Abandoned at a desert gas station by a mentally unbalanced parent, 12-year-old Liberty uses the animal-survival strategies she’s recorded in her notebook to protect her little sister, Billie, and escape to safety.
An obsessive watcher of National Geographic’s Hunter and Hunted, Liberty sees her world in terms of predators and prey. She and her 8-year-old sister are the prey. After her mother was hit by a car and died, the photographer father they barely knew took them with him. The plan was for a work-and-camping trip, but he turned out not to be up to the stress of caring for children. Stranded in the desert and knowing what every 21st-century American child knows about stranger danger, they can’t ask for help, and Liberty’s view of the people they encounter will encourage readers to share her fears. The desert with its searing heat, stony sand, and venomous inhabitants provides an appropriate setting. Using imagery from the natural world, Liberty describes their journey, fueled by junk food and her fears. It’s not until the end that she realizes that some of these scary people were wishing her well.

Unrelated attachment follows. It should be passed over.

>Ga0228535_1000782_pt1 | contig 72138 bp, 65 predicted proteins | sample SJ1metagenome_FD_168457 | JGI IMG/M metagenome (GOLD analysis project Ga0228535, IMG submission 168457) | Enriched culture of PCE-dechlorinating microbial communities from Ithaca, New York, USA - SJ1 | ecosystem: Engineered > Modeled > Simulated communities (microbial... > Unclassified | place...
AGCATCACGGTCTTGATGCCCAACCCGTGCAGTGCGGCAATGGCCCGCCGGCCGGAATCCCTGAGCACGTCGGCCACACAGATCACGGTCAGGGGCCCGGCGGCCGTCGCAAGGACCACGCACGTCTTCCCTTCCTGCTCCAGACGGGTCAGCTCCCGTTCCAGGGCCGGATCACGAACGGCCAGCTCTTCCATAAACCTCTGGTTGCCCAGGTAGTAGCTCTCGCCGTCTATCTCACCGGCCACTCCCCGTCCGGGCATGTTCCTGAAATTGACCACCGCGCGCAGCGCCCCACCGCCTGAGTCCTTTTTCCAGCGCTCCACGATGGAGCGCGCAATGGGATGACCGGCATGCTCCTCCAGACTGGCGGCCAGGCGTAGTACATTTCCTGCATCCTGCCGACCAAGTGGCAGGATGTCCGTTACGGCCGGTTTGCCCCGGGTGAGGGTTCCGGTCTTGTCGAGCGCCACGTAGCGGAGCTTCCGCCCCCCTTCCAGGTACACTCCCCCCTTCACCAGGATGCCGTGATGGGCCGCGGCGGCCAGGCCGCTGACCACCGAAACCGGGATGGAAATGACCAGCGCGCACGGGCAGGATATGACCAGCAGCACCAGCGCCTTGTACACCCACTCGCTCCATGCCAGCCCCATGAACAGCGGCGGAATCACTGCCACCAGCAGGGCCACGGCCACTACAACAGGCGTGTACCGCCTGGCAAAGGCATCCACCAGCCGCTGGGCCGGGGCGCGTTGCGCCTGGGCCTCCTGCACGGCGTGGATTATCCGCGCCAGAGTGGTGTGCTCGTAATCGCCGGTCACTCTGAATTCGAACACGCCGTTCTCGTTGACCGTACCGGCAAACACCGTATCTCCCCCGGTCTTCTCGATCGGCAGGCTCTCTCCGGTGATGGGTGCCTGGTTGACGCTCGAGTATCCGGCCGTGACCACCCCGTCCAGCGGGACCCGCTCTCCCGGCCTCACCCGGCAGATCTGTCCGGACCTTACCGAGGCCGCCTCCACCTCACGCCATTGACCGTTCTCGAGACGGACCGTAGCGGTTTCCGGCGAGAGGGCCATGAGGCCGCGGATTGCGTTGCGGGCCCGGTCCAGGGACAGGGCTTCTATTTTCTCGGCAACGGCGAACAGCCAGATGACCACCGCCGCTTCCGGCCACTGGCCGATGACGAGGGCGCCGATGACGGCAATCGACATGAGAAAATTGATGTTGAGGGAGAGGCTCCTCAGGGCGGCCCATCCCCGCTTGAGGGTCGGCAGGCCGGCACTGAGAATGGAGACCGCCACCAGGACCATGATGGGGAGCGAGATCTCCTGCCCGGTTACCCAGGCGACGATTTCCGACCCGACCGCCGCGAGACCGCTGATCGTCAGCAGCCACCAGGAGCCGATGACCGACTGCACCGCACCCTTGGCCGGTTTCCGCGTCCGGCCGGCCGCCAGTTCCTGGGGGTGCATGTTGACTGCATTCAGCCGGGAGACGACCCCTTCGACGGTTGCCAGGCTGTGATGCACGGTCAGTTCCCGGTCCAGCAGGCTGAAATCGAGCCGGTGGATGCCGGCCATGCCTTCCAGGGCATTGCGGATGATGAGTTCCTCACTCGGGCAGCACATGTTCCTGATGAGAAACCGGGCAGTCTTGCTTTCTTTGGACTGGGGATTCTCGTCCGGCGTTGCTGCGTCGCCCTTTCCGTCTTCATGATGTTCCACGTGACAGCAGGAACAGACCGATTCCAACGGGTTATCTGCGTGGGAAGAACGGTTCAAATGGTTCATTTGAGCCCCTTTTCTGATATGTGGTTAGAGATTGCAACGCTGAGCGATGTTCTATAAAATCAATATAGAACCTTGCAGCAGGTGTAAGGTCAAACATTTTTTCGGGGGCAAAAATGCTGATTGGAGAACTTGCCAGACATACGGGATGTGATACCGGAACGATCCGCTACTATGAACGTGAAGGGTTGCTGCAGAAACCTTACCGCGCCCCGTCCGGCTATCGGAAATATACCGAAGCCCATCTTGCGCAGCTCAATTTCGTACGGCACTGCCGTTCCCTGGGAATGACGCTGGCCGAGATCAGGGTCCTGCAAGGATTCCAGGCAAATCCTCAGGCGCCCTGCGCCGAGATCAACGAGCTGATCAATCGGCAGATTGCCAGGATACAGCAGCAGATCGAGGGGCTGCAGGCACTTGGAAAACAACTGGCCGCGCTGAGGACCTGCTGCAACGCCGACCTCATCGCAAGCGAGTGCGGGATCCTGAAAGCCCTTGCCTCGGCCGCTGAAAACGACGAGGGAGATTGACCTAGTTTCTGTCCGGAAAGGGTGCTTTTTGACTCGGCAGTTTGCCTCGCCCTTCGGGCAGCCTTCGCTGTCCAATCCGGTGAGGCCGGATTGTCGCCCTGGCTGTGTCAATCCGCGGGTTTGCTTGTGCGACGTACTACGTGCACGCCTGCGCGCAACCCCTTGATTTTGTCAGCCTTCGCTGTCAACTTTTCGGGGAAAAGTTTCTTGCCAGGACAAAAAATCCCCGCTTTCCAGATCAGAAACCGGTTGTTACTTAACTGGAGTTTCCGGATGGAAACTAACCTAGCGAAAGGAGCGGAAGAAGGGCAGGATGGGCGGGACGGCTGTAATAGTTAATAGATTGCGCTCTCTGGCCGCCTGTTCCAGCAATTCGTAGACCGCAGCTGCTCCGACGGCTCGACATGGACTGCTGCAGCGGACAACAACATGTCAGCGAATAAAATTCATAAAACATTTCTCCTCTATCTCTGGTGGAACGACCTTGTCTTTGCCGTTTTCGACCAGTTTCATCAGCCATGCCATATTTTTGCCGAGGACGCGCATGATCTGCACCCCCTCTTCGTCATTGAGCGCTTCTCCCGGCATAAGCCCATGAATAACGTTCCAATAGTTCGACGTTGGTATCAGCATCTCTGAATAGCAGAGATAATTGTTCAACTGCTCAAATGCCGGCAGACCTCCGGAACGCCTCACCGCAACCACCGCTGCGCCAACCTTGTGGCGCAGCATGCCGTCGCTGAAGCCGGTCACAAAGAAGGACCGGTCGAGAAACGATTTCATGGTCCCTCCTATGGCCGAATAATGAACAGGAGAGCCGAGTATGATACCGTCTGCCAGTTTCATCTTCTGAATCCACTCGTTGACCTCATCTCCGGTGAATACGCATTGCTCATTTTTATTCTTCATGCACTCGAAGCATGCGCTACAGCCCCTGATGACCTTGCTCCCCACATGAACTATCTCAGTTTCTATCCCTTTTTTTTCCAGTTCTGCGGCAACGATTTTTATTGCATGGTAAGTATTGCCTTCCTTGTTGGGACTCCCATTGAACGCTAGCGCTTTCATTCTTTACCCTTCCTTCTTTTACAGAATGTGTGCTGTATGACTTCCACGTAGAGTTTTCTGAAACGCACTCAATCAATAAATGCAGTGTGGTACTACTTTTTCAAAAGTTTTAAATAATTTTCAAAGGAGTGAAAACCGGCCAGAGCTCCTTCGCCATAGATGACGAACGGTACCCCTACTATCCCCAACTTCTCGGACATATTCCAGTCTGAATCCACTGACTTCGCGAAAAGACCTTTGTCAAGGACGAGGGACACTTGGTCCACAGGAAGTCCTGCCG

Readers familiar with Cynthia Voigt’s Homecoming (1981) will recognize the gripping story arc, but for today’s middle graders, the world has sadly changed. (Fiction. 9-13)